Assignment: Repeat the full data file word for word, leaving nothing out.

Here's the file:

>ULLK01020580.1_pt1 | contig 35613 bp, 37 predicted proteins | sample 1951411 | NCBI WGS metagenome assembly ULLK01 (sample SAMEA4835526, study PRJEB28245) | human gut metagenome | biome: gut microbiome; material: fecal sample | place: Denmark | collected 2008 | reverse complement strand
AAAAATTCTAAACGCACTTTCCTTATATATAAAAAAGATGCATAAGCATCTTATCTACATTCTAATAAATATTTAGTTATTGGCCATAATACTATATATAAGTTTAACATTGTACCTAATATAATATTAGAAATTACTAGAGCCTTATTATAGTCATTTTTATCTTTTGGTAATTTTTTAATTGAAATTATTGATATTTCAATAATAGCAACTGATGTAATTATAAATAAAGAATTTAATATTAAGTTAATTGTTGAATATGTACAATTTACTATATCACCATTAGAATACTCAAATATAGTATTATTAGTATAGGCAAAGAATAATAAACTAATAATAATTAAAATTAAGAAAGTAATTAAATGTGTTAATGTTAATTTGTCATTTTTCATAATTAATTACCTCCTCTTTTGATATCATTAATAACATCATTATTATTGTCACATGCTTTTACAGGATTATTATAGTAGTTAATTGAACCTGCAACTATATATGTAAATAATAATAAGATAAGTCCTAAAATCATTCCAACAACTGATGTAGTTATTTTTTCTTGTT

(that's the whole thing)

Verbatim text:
>ULLK01020580.1_pt1 | contig 35613 bp, 37 predicted proteins | sample 1951411 | NCBI WGS metagenome assembly ULLK01 (sample SAMEA4835526, study PRJEB28245) | human gut metagenome | biome: gut microbiome; material: fecal sample | place: Denmark | collected 2008 | reverse complement strand
AAAAATTCTAAACGCACTTTCCTTATATATAAAAAAGATGCATAAGCATCTTATCTACATTCTAATAAATATTTAGTTATTGGCCATAATACTATATATAAGTTTAACATTGTACCTAATATAATATTAGAAATTACTAGAGCCTTATTATAGTCATTTTTATCTTTTGGTAATTTTTTAATTGAAATTATTGATATTTCAATAATAGCAACTGATGTAATTATAAATAAAGAATTTAATATTAAGTTAATTGTTGAATATGTACAATTTACTATATCACCATTAGAATACTCAAATATAGTATTATTAGTATAGGCAAAGAATAATAAACTAATAATAATTAAAATTAAGAAAGTAATTAAATGTGTTAATGTTAATTTGTCATTTTTCATAATTAATTACCTCCTCTTTTGATATCATTAATAACATCATTATTATTGTCACATGCTTTTACAGGATTATTATAGTAGTTAATTGAACCTGCAACTATATATGTAAATAATAATAAGATAAGTCCTAAAATCATTCCAACAACTGATGTAGTTATTTTTTCTTGTT